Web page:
Anyone who longs for a more constructive conversation about race in the United States is invited to “Ed Talks on Race: From Just Talk to Justice,” a series of free workshops sponsored by the University of South Carolina.
The workshops feature Ed Lee III, one of the nation’s foremost experts on debate,
conversation and race. Beginning January 26, Lee will lead the interactive workshops
to help participants develop skills and attributes helpful in conversations about
race and racism. The workshops are open to the general public in South Carolina as
well as UofSC students, faculty and staff.
The schedule includes three online workshops:
- "Return to Normalcy" - January 26, 6 – 7:30 p.m.
- "White Supremacy" - Feb 22, 6 – 7:30 p.m.
- "Caste" - Mar 22, 6 – 7:30 p.m.
Advance registration is required. Participants can register for all three events or any combination. (Follow the links above to register.)
Each workshop will address one concept that is prevalent in discussions about racism in the United States. Workshops will include questions, time for reflection and group conversations to help participants gain greater critical racial consciousness and learn how to contribute more effectively to dialogues about race.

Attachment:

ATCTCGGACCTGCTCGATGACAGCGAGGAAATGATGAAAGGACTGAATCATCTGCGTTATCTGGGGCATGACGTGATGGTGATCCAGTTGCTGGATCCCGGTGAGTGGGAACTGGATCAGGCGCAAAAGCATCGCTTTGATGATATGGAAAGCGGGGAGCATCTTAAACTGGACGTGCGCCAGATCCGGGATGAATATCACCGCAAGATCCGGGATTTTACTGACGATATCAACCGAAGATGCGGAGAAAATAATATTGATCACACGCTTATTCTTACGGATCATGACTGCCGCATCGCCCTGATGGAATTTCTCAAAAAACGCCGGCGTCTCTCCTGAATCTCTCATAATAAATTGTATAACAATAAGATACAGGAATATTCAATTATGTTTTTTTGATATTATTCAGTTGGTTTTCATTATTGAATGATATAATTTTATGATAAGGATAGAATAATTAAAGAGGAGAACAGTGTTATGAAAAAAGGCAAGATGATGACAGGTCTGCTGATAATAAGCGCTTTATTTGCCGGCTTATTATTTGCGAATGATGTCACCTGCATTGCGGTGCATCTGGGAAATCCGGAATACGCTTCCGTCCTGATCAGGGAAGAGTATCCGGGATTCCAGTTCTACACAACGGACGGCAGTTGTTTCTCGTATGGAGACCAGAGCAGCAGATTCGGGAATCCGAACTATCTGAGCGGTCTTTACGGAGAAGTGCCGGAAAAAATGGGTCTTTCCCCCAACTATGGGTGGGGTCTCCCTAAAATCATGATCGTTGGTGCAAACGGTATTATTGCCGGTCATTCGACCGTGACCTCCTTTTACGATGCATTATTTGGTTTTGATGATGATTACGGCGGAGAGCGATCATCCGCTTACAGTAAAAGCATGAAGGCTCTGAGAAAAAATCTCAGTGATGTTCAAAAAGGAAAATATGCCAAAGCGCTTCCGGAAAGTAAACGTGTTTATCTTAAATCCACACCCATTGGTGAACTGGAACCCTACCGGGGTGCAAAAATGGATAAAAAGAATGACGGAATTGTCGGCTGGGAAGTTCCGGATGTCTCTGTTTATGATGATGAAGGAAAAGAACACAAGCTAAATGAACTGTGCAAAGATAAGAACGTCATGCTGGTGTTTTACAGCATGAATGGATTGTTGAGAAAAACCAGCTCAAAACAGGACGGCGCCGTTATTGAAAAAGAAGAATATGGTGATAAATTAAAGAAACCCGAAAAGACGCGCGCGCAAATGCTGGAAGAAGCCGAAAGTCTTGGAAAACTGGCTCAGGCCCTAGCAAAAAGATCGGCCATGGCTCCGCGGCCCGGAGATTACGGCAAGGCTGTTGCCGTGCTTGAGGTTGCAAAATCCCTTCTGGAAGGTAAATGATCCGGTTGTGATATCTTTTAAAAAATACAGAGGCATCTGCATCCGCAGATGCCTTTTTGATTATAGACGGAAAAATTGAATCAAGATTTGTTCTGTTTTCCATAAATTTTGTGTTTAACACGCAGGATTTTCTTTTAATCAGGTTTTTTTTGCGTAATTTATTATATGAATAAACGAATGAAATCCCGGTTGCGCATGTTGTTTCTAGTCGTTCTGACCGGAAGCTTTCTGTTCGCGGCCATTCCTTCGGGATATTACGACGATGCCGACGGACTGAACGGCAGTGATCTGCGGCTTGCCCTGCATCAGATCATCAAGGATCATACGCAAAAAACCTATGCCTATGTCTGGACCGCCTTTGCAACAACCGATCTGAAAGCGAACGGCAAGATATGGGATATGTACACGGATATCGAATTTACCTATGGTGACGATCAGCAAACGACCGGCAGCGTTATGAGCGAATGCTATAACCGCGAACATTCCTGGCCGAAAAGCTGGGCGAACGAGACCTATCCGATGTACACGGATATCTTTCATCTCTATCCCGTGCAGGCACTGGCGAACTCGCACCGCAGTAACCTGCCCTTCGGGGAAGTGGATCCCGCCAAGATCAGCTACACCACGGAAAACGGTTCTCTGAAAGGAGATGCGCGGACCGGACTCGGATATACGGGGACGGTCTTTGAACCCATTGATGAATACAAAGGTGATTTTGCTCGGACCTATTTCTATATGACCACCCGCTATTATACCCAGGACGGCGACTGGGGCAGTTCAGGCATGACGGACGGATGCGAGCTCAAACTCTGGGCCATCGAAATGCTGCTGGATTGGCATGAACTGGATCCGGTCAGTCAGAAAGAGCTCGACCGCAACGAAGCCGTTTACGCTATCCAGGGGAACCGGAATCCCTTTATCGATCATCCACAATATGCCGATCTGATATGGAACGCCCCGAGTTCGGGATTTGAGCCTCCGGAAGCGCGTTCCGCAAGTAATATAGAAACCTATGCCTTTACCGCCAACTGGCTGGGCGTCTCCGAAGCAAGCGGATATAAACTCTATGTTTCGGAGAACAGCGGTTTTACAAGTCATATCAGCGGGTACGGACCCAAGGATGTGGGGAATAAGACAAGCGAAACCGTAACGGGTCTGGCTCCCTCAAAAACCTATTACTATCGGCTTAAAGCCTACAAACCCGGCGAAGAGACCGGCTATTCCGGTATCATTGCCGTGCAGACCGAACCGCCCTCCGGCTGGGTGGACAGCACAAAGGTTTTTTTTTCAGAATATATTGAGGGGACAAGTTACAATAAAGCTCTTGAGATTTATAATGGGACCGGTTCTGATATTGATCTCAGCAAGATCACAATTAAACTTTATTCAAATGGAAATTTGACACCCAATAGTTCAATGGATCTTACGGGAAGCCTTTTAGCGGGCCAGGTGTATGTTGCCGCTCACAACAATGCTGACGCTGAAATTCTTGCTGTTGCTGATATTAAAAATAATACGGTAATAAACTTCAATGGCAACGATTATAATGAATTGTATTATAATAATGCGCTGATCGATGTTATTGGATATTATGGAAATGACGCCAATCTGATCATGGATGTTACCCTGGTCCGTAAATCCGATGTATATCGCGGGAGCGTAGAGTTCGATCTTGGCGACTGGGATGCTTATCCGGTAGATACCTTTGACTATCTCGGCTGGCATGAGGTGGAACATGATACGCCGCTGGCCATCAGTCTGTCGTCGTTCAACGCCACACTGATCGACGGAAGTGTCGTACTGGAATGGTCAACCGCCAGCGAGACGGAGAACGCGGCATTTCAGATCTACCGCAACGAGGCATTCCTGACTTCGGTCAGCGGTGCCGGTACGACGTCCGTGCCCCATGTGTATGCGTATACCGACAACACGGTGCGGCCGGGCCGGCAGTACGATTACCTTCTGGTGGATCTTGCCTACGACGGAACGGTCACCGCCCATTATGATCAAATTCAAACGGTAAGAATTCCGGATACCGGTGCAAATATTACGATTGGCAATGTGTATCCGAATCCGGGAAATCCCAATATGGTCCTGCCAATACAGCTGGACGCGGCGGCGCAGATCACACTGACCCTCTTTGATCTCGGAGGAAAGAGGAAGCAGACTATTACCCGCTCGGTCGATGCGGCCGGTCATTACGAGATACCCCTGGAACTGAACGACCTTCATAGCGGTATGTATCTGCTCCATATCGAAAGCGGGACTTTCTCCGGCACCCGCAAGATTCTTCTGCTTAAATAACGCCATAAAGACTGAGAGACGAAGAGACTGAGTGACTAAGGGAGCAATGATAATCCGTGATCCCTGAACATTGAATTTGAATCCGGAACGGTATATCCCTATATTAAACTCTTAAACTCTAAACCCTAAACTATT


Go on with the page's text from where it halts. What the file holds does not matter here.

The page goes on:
The series is sponsored by the Collaborative on Race in the UofSC College of Arts and Sciences.
Lee is the senior director of the Alben W. Barkley Forum for Debate, Deliberation and Dialogue, which houses Emory University’s nationally acclaimed debate team and its cutting-edge dialogue programs. He also serves as the curriculum director and lead facilitator for the Social+Justice Innovation Institute.
He is a relentless advocate for public debate and dialogue, and he routinely appears on national news networks to comment on U.S. Presidential Debates and the use of arguments in public discourse. Additionally, he is the creator and design lead of the Emory Conversation Project, a program that trains students in the art of facilitation and negotiation to equip them to lead public and engaging conversations about and across their differences.